KIDS hit


Lawmakers wrongly target college savings program.

Lawmakers wrongly target college savings program.

A radical tax-cut plan has put a number of good Kansas programs in jeopardy.

One, a program in place to help low-income families save for their children's education, is among those targeted by state lawmakers wrangling with a budget shortfall.

A bill introduced in the Kansas House would eliminate the KIDS Higher Education Savings Match Program. The program provides an incentive for parents to save for tuition expenses for their children planning to attend college or vocational schools.

It's a modest investment for the state, which has issued grants totalling about $500,000 this year.

Just $600 per year may be matched to qualifying families, who must be at 200 percent or below the federal poverty level — roughly $47,100 for a family of four.

Critics looking to shelve the program cite a fear of fraud, even though there's no evidence of as much happening. To prevent fraud, recipients must present a tuition receipt to the state treasurer's office.

In truth, consider the attempt to erase the savings program as little more than another conservative Republican attack on education and disadvantaged Kansans. Indeed, it's easy to see how losing such an opportunity would be even more damaging in Garden City and other southwest Kansas communities with higher percentages of poor families.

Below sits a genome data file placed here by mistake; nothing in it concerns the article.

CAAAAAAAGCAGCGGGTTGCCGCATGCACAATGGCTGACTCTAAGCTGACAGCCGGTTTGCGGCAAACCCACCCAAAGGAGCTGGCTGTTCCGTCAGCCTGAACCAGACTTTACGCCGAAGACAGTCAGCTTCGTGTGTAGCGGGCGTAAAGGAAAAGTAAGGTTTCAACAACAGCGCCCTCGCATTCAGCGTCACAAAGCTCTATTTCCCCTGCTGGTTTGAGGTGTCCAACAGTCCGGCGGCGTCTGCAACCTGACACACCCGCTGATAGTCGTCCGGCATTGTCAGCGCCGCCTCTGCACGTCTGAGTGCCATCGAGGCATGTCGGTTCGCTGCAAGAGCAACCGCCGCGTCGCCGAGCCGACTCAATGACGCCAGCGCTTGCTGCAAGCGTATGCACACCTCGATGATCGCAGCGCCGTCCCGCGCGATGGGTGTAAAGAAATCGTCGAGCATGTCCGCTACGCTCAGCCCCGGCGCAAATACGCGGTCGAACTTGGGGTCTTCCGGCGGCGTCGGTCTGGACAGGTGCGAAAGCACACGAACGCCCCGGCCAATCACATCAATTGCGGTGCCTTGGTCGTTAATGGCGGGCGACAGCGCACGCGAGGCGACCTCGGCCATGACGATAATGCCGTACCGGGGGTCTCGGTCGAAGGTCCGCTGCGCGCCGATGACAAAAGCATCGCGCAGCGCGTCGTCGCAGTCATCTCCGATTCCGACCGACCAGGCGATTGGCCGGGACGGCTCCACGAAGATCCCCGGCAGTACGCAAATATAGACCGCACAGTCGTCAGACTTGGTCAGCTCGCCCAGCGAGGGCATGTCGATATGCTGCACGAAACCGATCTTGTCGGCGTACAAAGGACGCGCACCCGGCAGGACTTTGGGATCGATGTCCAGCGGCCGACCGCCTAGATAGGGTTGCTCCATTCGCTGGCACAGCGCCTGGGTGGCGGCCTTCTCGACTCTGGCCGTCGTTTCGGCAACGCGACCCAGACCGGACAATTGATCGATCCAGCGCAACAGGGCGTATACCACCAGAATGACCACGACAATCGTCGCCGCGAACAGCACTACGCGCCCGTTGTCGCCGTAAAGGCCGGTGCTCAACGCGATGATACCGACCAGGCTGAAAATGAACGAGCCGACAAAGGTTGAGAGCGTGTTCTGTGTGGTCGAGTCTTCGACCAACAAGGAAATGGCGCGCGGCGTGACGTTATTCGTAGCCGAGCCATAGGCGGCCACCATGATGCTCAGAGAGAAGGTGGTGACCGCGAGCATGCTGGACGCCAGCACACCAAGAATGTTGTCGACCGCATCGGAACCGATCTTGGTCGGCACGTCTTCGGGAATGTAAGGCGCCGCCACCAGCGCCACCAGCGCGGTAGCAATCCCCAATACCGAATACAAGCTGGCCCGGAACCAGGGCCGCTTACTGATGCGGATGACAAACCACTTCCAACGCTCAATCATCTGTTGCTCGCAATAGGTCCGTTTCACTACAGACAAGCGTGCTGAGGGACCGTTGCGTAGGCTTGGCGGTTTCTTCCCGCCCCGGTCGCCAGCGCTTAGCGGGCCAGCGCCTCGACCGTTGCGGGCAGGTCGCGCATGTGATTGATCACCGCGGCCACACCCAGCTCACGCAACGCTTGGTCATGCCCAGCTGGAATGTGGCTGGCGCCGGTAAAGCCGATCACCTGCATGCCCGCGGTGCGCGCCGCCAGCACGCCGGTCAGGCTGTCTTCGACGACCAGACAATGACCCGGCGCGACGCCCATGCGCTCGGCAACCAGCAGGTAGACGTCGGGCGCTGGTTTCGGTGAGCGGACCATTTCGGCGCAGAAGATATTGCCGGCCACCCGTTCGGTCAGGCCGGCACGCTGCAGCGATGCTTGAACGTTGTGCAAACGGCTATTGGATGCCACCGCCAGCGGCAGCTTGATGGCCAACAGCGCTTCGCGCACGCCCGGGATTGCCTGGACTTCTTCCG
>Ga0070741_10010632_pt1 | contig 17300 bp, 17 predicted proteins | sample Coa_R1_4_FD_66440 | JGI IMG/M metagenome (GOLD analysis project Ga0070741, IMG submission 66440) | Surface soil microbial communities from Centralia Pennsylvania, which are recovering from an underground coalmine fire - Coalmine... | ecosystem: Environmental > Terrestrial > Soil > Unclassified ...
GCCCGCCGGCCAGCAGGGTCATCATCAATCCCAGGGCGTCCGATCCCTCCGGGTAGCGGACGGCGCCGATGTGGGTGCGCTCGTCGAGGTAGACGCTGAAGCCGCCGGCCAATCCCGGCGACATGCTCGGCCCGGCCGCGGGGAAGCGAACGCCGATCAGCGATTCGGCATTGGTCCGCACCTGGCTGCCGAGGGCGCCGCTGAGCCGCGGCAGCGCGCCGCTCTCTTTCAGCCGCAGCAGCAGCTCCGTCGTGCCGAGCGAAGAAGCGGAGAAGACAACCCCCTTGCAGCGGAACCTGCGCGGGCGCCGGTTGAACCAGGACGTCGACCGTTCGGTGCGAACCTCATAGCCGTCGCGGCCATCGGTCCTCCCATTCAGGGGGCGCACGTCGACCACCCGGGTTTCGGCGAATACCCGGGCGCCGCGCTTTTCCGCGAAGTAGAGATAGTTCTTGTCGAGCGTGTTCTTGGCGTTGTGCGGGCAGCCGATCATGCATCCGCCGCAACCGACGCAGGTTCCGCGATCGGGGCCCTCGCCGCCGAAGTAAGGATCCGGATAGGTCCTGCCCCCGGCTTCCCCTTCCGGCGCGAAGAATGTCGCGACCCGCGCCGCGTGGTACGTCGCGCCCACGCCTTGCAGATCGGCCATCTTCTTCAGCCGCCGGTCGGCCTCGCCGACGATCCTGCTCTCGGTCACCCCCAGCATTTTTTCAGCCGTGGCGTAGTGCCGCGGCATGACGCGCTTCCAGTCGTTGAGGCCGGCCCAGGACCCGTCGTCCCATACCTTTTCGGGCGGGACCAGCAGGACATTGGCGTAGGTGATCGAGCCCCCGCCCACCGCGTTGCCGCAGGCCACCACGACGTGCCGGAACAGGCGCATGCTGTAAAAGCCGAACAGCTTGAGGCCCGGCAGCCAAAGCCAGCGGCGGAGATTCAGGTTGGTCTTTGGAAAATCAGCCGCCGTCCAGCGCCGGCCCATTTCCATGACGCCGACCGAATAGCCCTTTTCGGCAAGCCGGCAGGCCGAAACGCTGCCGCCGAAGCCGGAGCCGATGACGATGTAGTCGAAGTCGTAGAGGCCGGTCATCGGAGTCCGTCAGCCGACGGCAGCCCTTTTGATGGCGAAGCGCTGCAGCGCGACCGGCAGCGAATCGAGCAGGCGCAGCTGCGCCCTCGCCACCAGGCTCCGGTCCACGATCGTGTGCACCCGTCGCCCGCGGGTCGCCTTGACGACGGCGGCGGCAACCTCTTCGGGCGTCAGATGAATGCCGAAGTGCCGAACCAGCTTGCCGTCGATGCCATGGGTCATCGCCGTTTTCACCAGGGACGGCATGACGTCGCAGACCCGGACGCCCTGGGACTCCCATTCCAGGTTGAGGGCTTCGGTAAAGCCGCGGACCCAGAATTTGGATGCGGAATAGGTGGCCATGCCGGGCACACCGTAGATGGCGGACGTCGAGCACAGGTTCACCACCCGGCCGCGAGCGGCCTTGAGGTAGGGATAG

Supporters of the program know that along with making college more attainable, the program is a sensible investment in the state's future workforce. And, it can help break the cycle of poverty — something Gov. Sam Brownback supposedly supports.

Yet as the governor and his allies embark on their mission to eliminate the state's income tax, they're content to pay for the corporate-friendly benefit by exacting a costly toll in deep cuts to state-funded services and programs ranging from public schools to assistance for the poor.

With economic challenges ahead in Kansas, it's going to be more difficult for lower-income families to save for their children's education.

Abolishing a proven way to help them do as much makes no sense. Sadly, though, it's what we've come to expect from conservative Republicans who find it easy to turn their backs on Kansans in need.

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